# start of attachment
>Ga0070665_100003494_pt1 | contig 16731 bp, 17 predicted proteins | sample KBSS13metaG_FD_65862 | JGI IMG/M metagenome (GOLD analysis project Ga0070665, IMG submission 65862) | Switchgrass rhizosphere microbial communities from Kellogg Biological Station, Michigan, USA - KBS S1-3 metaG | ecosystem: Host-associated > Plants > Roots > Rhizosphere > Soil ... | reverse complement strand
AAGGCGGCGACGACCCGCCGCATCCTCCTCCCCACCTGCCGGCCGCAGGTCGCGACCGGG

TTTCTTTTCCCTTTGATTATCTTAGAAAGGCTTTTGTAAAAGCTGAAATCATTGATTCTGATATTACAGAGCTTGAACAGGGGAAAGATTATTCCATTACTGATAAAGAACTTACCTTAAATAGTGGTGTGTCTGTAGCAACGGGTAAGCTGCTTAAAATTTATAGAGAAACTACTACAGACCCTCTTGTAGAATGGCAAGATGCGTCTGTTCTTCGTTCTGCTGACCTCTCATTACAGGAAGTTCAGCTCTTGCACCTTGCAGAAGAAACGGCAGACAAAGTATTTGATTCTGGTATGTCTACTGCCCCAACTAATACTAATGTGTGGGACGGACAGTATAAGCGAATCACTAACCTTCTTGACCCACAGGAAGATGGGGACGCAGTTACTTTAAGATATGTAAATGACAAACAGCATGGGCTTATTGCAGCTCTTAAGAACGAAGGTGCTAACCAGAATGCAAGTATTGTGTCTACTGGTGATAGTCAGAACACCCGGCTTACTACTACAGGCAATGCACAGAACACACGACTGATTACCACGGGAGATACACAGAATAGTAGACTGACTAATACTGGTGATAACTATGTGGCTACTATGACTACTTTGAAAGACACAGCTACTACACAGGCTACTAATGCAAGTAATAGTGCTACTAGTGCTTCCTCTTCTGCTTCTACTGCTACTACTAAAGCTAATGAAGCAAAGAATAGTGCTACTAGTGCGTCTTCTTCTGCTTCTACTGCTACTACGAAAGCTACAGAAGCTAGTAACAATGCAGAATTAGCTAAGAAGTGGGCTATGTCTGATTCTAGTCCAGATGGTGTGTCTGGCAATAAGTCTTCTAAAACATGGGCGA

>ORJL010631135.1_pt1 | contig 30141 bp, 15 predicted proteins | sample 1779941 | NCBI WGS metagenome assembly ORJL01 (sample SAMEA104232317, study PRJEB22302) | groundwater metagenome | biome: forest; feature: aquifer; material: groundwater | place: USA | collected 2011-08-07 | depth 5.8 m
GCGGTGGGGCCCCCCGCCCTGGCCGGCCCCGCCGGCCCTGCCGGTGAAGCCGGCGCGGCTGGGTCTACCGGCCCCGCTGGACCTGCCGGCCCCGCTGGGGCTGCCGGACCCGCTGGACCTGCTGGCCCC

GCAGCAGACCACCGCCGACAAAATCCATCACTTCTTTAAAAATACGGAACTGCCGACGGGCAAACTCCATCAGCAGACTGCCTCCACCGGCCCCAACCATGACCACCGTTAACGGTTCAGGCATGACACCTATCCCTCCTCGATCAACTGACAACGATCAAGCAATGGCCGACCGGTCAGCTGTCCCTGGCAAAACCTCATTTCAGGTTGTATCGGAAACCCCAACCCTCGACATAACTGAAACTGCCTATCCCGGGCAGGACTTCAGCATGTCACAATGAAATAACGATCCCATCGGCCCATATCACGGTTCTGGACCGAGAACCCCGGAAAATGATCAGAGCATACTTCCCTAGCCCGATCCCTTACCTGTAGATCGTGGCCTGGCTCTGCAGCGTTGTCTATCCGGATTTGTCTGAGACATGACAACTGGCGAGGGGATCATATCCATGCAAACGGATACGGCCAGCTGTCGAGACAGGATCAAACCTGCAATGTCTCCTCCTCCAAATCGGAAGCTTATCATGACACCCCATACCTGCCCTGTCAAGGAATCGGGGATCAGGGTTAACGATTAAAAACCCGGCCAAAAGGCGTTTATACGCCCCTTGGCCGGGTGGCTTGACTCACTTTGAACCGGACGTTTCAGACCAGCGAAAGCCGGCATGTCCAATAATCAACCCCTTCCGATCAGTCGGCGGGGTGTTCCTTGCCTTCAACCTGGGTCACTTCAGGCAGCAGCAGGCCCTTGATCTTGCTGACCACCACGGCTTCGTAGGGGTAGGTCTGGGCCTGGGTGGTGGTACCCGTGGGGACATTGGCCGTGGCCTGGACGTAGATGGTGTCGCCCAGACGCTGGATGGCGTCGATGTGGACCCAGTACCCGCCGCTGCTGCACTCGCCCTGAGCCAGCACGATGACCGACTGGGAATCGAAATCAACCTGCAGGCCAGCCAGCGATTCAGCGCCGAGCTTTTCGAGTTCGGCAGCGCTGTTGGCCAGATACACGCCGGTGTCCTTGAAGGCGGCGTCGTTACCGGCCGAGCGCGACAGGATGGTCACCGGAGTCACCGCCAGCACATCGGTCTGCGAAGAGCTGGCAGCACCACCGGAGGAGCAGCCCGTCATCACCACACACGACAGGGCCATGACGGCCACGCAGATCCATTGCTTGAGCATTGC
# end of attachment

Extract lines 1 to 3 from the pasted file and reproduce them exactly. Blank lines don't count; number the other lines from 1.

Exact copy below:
>Ga0070665_100003494_pt1 | contig 16731 bp, 17 predicted proteins | sample KBSS13metaG_FD_65862 | JGI IMG/M metagenome (GOLD analysis project Ga0070665, IMG submission 65862) | Switchgrass rhizosphere microbial communities from Kellogg Biological Station, Michigan, USA - KBS S1-3 metaG | ecosystem: Host-associated > Plants > Roots > Rhizosphere > Soil ... | reverse complement strand
AAGGCGGCGACGACCCGCCGCATCCTCCTCCCCACCTGCCGGCCGCAGGTCGCGACCGGG

TTTCTTTTCCCTTTGATTATCTTAGAAAGGCTTTTGTAAAAGCTGAAATCATTGATTCTGATATTACAGAGCTTGAACAGGGGAAAGATTATTCCATTACTGATAAAGAACTTACCTTAAATAGTGGTGTGTCTGTAGCAACGGGTAAGCTGCTTAAAATTTATAGAGAAACTACTACAGACCCTCTTGTAGAATGGCAAGATGCGTCTGTTCTTCGTTCTGCTGACCTCTCATTACAGGAAGTTCAGCTCTTGCACCTTGCAGAAGAAACGGCAGACAAAGTATTTGATTCTGGTATGTCTACTGCCCCAACTAATACTAATGTGTGGGACGGACAGTATAAGCGAATCACTAACCTTCTTGACCCACAGGAAGATGGGGACGCAGTTACTTTAAGATATGTAAATGACAAACAGCATGGGCTTATTGCAGCTCTTAAGAACGAAGGTGCTAACCAGAATGCAAGTATTGTGTCTACTGGTGATAGTCAGAACACCCGGCTTACTACTACAGGCAATGCACAGAACACACGACTGATTACCACGGGAGATACACAGAATAGTAGACTGACTAATACTGGTGATAACTATGTGGCTACTATGACTACTTTGAAAGACACAGCTACTACACAGGCTACTAATGCAAGTAATAGTGCTACTAGTGCTTCCTCTTCTGCTTCTACTGCTACTACTAAAGCTAATGAAGCAAAGAATAGTGCTACTAGTGCGTCTTCTTCTGCTTCTACTGCTACTACGAAAGCTACAGAAGCTAGTAACAATGCAGAATTAGCTAAGAAGTGGGCTATGTCTGATTCTAGTCCAGATGGTGTGTCTGGCAATAAGTCTTCTAAAACATGGGCGA